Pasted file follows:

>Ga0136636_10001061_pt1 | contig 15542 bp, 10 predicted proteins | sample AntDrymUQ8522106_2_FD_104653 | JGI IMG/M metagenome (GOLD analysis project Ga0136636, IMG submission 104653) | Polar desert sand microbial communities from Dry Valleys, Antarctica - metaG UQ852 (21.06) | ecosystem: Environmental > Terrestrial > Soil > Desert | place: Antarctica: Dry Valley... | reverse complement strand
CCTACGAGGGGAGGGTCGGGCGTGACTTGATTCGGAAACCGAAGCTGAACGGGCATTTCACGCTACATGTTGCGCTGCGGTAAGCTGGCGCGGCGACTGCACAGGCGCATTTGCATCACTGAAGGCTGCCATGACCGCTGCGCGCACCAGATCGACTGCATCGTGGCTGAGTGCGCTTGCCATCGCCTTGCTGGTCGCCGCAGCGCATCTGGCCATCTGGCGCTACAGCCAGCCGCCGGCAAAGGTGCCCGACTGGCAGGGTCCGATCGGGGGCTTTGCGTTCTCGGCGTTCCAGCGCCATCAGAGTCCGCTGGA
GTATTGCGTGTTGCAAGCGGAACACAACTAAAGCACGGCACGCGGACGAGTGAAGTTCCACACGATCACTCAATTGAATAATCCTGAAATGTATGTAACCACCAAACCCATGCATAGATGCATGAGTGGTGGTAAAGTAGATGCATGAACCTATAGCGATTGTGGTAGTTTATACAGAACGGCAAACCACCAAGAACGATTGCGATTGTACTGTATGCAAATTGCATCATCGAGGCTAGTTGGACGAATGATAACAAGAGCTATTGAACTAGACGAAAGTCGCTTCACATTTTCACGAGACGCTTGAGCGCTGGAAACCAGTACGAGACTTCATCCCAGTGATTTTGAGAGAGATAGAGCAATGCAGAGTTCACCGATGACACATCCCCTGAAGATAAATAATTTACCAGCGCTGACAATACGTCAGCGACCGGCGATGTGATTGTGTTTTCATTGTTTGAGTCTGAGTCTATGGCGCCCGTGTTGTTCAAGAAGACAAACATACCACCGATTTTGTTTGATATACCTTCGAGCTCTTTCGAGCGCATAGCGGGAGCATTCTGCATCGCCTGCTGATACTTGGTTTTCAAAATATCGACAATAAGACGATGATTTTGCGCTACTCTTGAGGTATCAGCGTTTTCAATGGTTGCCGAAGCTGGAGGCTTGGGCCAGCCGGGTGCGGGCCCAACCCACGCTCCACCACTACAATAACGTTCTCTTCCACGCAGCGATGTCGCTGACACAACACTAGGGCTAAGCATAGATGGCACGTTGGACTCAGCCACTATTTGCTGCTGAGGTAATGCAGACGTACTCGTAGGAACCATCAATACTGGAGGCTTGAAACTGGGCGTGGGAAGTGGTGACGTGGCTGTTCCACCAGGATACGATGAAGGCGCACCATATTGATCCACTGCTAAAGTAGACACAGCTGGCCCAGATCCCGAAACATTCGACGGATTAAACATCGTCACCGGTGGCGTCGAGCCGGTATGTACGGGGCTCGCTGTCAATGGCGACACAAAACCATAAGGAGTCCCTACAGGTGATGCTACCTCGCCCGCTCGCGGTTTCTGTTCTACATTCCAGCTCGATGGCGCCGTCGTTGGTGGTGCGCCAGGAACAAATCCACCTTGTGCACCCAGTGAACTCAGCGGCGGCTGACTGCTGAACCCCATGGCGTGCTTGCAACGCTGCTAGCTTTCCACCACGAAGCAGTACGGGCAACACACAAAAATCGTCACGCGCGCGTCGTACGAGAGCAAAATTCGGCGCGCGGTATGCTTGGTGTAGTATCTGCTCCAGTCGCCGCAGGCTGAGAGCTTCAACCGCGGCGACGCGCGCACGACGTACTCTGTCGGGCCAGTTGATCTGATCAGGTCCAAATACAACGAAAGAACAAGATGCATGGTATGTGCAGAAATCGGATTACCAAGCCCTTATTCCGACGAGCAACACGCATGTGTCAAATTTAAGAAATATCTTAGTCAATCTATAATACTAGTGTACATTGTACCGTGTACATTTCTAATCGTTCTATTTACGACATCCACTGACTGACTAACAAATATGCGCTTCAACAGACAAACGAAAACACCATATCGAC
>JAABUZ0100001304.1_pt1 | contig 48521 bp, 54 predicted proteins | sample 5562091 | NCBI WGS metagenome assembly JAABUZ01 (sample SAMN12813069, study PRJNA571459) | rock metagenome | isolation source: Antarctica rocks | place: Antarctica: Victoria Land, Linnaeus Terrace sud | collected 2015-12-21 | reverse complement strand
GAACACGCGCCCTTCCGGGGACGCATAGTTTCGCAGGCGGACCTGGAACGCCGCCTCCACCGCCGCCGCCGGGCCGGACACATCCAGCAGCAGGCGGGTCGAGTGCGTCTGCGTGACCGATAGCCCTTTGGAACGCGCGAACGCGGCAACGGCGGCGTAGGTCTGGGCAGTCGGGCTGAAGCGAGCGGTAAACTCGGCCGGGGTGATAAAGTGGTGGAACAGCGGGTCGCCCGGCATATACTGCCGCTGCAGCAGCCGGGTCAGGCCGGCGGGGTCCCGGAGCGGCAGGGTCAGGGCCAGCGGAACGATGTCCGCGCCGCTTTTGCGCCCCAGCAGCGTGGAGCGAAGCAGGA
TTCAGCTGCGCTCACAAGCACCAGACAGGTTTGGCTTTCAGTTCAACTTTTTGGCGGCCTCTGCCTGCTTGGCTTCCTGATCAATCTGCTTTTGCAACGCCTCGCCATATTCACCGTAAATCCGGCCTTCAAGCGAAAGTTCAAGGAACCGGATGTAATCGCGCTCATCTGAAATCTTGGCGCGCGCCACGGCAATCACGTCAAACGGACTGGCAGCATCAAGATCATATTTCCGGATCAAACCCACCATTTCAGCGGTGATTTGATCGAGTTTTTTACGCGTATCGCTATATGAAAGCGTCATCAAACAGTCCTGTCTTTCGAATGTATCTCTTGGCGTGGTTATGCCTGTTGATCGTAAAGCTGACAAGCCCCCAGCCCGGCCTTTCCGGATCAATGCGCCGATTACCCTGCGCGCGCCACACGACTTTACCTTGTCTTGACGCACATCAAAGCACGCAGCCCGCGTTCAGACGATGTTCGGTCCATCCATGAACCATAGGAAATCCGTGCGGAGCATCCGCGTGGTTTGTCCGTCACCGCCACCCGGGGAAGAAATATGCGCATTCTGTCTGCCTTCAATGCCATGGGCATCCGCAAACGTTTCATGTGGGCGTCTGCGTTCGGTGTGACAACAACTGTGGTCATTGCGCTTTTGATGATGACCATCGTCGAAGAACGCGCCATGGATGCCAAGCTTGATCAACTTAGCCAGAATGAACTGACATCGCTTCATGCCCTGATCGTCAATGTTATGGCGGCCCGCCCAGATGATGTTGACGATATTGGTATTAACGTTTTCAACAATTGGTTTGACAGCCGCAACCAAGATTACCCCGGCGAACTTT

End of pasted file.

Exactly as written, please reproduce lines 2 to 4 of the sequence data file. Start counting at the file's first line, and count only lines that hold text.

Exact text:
CCTACGAGGGGAGGGTCGGGCGTGACTTGATTCGGAAACCGAAGCTGAACGGGCATTTCACGCTACATGTTGCGCTGCGGTAAGCTGGCGCGGCGACTGCACAGGCGCATTTGCATCACTGAAGGCTGCCATGACCGCTGCGCGCACCAGATCGACTGCATCGTGGCTGAGTGCGCTTGCCATCGCCTTGCTGGTCGCCGCAGCGCATCTGGCCATCTGGCGCTACAGCCAGCCGCCGGCAAAGGTGCCCGACTGGCAGGGTCCGATCGGGGGCTTTGCGTTCTCGGCGTTCCAGCGCCATCAGAGTCCGCTGGA
GTATTGCGTGTTGCAAGCGGAACACAACTAAAGCACGGCACGCGGACGAGTGAAGTTCCACACGATCACTCAATTGAATAATCCTGAAATGTATGTAACCACCAAACCCATGCATAGATGCATGAGTGGTGGTAAAGTAGATGCATGAACCTATAGCGATTGTGGTAGTTTATACAGAACGGCAAACCACCAAGAACGATTGCGATTGTACTGTATGCAAATTGCATCATCGAGGCTAGTTGGACGAATGATAACAAGAGCTATTGAACTAGACGAAAGTCGCTTCACATTTTCACGAGACGCTTGAGCGCTGGAAACCAGTACGAGACTTCATCCCAGTGATTTTGAGAGAGATAGAGCAATGCAGAGTTCACCGATGACACATCCCCTGAAGATAAATAATTTACCAGCGCTGACAATACGTCAGCGACCGGCGATGTGATTGTGTTTTCATTGTTTGAGTCTGAGTCTATGGCGCCCGTGTTGTTCAAGAAGACAAACATACCACCGATTTTGTTTGATATACCTTCGAGCTCTTTCGAGCGCATAGCGGGAGCATTCTGCATCGCCTGCTGATACTTGGTTTTCAAAATATCGACAATAAGACGATGATTTTGCGCTACTCTTGAGGTATCAGCGTTTTCAATGGTTGCCGAAGCTGGAGGCTTGGGCCAGCCGGGTGCGGGCCCAACCCACGCTCCACCACTACAATAACGTTCTCTTCCACGCAGCGATGTCGCTGACACAACACTAGGGCTAAGCATAGATGGCACGTTGGACTCAGCCACTATTTGCTGCTGAGGTAATGCAGACGTACTCGTAGGAACCATCAATACTGGAGGCTTGAAACTGGGCGTGGGAAGTGGTGACGTGGCTGTTCCACCAGGATACGATGAAGGCGCACCATATTGATCCACTGCTAAAGTAGACACAGCTGGCCCAGATCCCGAAACATTCGACGGATTAAACATCGTCACCGGTGGCGTCGAGCCGGTATGTACGGGGCTCGCTGTCAATGGCGACACAAAACCATAAGGAGTCCCTACAGGTGATGCTACCTCGCCCGCTCGCGGTTTCTGTTCTACATTCCAGCTCGATGGCGCCGTCGTTGGTGGTGCGCCAGGAACAAATCCACCTTGTGCACCCAGTGAACTCAGCGGCGGCTGACTGCTGAACCCCATGGCGTGCTTGCAACGCTGCTAGCTTTCCACCACGAAGCAGTACGGGCAACACACAAAAATCGTCACGCGCGCGTCGTACGAGAGCAAAATTCGGCGCGCGGTATGCTTGGTGTAGTATCTGCTCCAGTCGCCGCAGGCTGAGAGCTTCAACCGCGGCGACGCGCGCACGACGTACTCTGTCGGGCCAGTTGATCTGATCAGGTCCAAATACAACGAAAGAACAAGATGCATGGTATGTGCAGAAATCGGATTACCAAGCCCTTATTCCGACGAGCAACACGCATGTGTCAAATTTAAGAAATATCTTAGTCAATCTATAATACTAGTGTACATTGTACCGTGTACATTTCTAATCGTTCTATTTACGACATCCACTGACTGACTAACAAATATGCGCTTCAACAGACAAACGAAAACACCATATCGAC
>JAABUZ0100001304.1_pt1 | contig 48521 bp, 54 predicted proteins | sample 5562091 | NCBI WGS metagenome assembly JAABUZ01 (sample SAMN12813069, study PRJNA571459) | rock metagenome | isolation source: Antarctica rocks | place: Antarctica: Victoria Land, Linnaeus Terrace sud | collected 2015-12-21 | reverse complement strand